duction and marketing of sporting goods are
          interpreted in the context of the rise of the
          middle class.  Marcus and Segal conclude the
          second part with a summary of the period's
          static and hierarchical notion of systems.
               The final part of the book consists of
          two chapters: the period from the 1920s to
          the 1950s when technology was generally per-
          ceived as a social solution and, in contrast,
          the period from the 1950s to the present when
          technology has usually been viewed as a so-
          cial question.  Part three begins with the
          emergence of a new concept of systems for
          which the Hawthorne experiments serve as the
          initial illustration.  This new notion of
          systems is characterized by complex interre-
          lationships, flexibility, and integration and
          is illustrated by such topics as the govern-
          ment and social engineering (Hoover and na-
          tional planning; Roosevelt and the New Deal),
          revitalizing rural America, production tech-
          niques, new marketing and delivery technolo-
          gies, mid-century high tech (computers;
          transistors), and military technology.
               In the 1950s, criticism of technology,
          professionalism, and expertise increased as
          Americans acknowledged both the positive and
          negative aspects of technology. Chapter top-
          ics are varied but tend to focus on high-
          profile technologies that have often been the
          center of social controversy such as nuclear
          power, space flight, high-tech electronics,
          agriculture, and biotechnology.  Divergent
          perspectives reinforce the authors' emphasis
          on how technology reflects dominant social
          patterns.
               The book ends with a concise summary of
          the authors' philosophical perspective in-
          cluding a critique of technological
          determinism in which technology is viewed as
          a cause or a solution for social problems.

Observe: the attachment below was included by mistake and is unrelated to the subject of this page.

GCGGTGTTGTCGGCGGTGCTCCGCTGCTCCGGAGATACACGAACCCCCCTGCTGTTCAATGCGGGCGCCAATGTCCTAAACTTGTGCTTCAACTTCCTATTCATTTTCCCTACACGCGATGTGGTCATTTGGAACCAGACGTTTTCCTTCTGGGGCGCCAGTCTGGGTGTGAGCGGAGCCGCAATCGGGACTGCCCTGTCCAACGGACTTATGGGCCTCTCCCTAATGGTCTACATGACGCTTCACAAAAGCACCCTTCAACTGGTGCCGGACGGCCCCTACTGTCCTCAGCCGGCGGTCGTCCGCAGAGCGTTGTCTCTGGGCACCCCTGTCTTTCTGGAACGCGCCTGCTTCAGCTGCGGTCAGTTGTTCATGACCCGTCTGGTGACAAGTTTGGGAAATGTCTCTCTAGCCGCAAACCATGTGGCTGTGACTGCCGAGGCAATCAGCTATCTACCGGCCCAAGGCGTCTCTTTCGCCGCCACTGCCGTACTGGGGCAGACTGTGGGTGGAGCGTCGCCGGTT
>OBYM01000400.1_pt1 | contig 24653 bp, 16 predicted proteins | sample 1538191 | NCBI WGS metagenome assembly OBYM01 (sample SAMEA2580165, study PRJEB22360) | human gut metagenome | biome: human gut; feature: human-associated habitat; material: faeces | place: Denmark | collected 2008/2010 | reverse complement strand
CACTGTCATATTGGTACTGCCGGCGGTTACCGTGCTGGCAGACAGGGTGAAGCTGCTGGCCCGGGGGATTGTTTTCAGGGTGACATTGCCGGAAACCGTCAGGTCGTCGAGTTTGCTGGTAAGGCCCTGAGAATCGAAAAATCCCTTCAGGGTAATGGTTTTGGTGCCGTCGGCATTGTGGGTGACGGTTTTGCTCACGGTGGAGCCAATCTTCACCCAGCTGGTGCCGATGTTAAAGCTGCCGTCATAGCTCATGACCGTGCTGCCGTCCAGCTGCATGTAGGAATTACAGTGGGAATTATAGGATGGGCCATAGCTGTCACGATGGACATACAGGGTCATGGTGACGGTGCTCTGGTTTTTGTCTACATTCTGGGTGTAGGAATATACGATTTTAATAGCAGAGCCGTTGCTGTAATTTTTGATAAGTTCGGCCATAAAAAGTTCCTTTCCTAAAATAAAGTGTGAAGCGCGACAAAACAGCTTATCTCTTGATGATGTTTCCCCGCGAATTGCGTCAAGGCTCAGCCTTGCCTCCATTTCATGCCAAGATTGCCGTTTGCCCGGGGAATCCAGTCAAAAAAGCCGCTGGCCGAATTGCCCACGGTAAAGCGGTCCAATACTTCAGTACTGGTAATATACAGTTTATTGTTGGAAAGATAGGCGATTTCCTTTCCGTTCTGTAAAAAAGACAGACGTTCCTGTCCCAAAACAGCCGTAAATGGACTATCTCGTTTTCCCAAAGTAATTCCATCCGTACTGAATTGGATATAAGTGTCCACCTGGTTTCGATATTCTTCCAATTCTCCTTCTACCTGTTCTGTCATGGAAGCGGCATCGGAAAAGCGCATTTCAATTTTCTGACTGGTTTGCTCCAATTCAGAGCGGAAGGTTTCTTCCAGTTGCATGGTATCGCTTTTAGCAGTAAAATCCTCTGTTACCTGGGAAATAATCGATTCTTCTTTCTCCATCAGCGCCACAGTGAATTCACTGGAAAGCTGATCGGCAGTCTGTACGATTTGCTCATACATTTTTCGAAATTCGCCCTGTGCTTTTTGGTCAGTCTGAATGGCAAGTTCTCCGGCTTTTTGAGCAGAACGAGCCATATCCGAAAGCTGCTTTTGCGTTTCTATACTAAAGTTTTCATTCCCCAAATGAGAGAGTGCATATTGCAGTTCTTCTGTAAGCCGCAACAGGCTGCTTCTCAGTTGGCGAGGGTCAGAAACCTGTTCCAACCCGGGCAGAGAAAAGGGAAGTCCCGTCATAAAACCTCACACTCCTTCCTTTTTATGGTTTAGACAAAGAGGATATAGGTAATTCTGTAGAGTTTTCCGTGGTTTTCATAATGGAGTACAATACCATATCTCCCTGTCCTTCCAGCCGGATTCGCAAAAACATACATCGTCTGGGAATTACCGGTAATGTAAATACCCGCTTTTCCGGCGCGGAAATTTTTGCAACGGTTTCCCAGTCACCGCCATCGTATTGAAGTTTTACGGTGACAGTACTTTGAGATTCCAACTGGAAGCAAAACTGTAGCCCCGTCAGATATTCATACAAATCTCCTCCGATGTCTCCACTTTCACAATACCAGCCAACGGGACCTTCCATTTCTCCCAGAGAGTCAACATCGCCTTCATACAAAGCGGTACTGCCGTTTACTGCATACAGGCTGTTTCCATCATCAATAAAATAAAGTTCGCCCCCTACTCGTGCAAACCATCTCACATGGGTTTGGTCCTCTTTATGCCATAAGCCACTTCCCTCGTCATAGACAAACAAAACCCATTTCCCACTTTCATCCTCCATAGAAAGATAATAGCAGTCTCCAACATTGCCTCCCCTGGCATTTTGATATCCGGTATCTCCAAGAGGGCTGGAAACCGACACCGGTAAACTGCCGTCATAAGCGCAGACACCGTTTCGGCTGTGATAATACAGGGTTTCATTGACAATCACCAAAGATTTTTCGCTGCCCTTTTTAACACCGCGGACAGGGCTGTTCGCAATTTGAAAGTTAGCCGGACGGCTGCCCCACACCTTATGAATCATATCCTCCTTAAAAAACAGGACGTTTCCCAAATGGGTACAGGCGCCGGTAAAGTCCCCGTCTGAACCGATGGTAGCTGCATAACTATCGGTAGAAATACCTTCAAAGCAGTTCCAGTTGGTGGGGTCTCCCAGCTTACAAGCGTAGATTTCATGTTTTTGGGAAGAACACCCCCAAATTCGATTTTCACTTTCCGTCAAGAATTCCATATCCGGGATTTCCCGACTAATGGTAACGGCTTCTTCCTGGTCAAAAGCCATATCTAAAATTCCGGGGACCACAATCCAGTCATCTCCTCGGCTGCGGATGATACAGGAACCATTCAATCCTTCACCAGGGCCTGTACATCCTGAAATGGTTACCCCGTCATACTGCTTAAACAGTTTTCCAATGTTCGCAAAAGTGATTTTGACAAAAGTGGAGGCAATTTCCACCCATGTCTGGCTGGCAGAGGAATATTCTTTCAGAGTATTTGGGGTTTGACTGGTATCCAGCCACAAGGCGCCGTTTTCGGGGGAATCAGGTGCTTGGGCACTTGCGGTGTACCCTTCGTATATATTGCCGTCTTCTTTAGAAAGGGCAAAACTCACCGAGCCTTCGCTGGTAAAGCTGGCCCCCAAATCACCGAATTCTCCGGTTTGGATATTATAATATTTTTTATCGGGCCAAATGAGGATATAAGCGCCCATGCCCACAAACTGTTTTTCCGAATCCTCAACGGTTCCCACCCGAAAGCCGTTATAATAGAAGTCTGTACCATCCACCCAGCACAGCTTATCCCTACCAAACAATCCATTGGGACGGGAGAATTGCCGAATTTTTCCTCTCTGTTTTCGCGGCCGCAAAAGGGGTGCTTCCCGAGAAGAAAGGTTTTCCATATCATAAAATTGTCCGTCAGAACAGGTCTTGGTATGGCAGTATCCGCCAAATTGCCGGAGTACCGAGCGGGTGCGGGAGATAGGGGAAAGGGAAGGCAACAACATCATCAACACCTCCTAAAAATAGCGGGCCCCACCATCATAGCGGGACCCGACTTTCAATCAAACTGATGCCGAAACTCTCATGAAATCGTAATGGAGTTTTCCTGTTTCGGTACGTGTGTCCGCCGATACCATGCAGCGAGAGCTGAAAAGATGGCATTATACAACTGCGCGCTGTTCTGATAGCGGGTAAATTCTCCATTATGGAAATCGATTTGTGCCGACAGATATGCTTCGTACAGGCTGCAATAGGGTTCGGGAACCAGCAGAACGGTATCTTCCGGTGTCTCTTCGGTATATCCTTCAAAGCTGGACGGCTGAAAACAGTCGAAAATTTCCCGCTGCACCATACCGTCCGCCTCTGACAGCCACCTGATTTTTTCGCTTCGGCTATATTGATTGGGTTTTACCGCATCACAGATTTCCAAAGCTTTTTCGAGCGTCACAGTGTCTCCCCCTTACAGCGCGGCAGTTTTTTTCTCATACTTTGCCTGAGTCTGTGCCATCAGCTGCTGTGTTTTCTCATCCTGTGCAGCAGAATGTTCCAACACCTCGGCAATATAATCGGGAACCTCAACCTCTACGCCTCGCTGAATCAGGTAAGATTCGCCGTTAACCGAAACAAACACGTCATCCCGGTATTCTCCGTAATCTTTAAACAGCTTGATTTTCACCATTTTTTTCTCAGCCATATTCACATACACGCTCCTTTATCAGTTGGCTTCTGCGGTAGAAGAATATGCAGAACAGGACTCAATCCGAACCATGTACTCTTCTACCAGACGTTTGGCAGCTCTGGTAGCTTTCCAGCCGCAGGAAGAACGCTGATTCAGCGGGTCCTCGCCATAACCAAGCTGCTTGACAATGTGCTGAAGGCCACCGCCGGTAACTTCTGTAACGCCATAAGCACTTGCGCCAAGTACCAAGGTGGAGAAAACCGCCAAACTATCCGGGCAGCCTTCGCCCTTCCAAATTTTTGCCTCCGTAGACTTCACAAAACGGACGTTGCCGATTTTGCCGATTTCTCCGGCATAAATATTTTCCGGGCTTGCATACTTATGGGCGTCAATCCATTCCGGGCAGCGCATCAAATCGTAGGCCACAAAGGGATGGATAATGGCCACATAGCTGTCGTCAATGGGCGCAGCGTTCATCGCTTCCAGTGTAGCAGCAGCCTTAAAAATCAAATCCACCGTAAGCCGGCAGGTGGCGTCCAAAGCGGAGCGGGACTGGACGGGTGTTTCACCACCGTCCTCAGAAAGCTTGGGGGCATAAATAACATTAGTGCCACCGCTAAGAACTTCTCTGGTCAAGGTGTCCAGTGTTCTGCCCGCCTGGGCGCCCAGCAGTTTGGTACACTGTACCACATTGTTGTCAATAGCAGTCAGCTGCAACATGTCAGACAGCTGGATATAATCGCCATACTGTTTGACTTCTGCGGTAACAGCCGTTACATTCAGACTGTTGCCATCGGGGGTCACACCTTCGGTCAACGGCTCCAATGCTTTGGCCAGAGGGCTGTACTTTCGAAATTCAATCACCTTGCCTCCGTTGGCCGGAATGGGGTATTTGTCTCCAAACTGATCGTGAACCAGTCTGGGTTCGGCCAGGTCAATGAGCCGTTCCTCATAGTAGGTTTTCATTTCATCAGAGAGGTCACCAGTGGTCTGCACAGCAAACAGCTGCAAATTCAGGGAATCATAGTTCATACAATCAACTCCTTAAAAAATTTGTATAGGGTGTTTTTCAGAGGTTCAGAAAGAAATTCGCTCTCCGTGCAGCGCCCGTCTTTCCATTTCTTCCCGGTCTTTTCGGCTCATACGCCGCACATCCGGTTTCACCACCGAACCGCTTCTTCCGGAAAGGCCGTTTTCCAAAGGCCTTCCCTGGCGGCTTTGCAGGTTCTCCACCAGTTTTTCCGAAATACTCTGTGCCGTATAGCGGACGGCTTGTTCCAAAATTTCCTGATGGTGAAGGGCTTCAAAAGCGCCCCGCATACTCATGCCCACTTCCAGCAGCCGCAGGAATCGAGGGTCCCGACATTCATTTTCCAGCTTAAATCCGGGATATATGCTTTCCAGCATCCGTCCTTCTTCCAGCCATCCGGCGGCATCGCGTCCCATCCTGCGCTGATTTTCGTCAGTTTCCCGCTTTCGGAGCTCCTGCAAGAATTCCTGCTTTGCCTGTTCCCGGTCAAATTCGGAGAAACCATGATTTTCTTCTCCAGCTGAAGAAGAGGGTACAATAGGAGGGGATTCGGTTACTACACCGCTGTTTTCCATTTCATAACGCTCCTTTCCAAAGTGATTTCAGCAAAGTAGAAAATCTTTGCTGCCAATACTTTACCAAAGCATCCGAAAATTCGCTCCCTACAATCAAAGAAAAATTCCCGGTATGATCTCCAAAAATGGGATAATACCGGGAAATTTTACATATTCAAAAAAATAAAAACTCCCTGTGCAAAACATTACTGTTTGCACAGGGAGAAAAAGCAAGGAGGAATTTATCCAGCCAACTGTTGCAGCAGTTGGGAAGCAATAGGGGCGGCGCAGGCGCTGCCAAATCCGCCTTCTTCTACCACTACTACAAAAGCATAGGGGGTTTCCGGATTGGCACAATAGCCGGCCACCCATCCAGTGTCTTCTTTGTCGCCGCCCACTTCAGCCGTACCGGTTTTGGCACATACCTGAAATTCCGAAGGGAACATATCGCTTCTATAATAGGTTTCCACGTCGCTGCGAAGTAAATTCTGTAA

Technological determinism "reduces society
          and culture to objects upon which technology
          acts" (p.  359).  In contrast, the authors
          emphasize that technology has been a "man-
          ifestation or reflection of cultural and so-
          cial perceptions; it is a human product" (p.
          360).
               Certain aspects of the book are, how-
          ever, inadequately covered or integrated into
          the text.  Visual illustrations are few in
          number and do not illustrate either the com-
          plexity of technology or its relationship to
          society and culture.  The authors' attempt to
          contrast systems in the second and third
          parts is not as convincing as it might have
          been, for example, through the use of illus-
          trations, schematics, or line drawings in the
          discussion of specific technologies.  The
          interaction of non-Caucasian groups in the
          development of the social and cultural fabric
          of America is virtually absent.
               In a survey text, it is difficult to
          communicate the complex nature of decision-
          making and the uniqueness of patterns of
          technological development.  Although the au-
          thors contrast the American experience with
          that of Europe in the first few chapters, the
          distinguishing features of the American expe-
          rience are less clear in later chapters.
          This lack of continuity is disappointing, es-
          pecially when some major systems such as con-
          temporary nuclear power generation and public
          rail transportation in America and Europe
          could have served as contrasting reflections
          of differing social patterns.  Despite these
          shortcomings, this book should be considered
          seriously as a supplementary text in profes-
          sional courses and main text in other courses
          where the history of technology is a central
          part of the course.  The book's conventional
          organization and thematic approach coupled
          with its emphasis on social and cultural pat-
          terns make it very accessible as a beginning
          text.  Not only will the text help technology
          educators to reinterpret the development of
          their field, it will stimulate them to re-
          flect on how they perceive technology, commu-
          nities of technologists, and their part in
          the American experience.
 
 
          ----------------
          John Pannabecker is Professor, Department of
          Industrial Education, McPherson College,
          McPherson, Kansas.
 
 
                            REFERENCE
          Bennett, C. A.  (1937).  A HISTORY OF MANUAL
             AND INDUSTRIAL EDUCATION, 1870 TO 1917.
             Peoria: Manual Arts Press.
 
 
          Permission is given to copy any
          article or graphic provided credit is given and
          the copies are not intended for sale.
 
Journal of Technology Education   Volume 2, Number 1       Fall 1990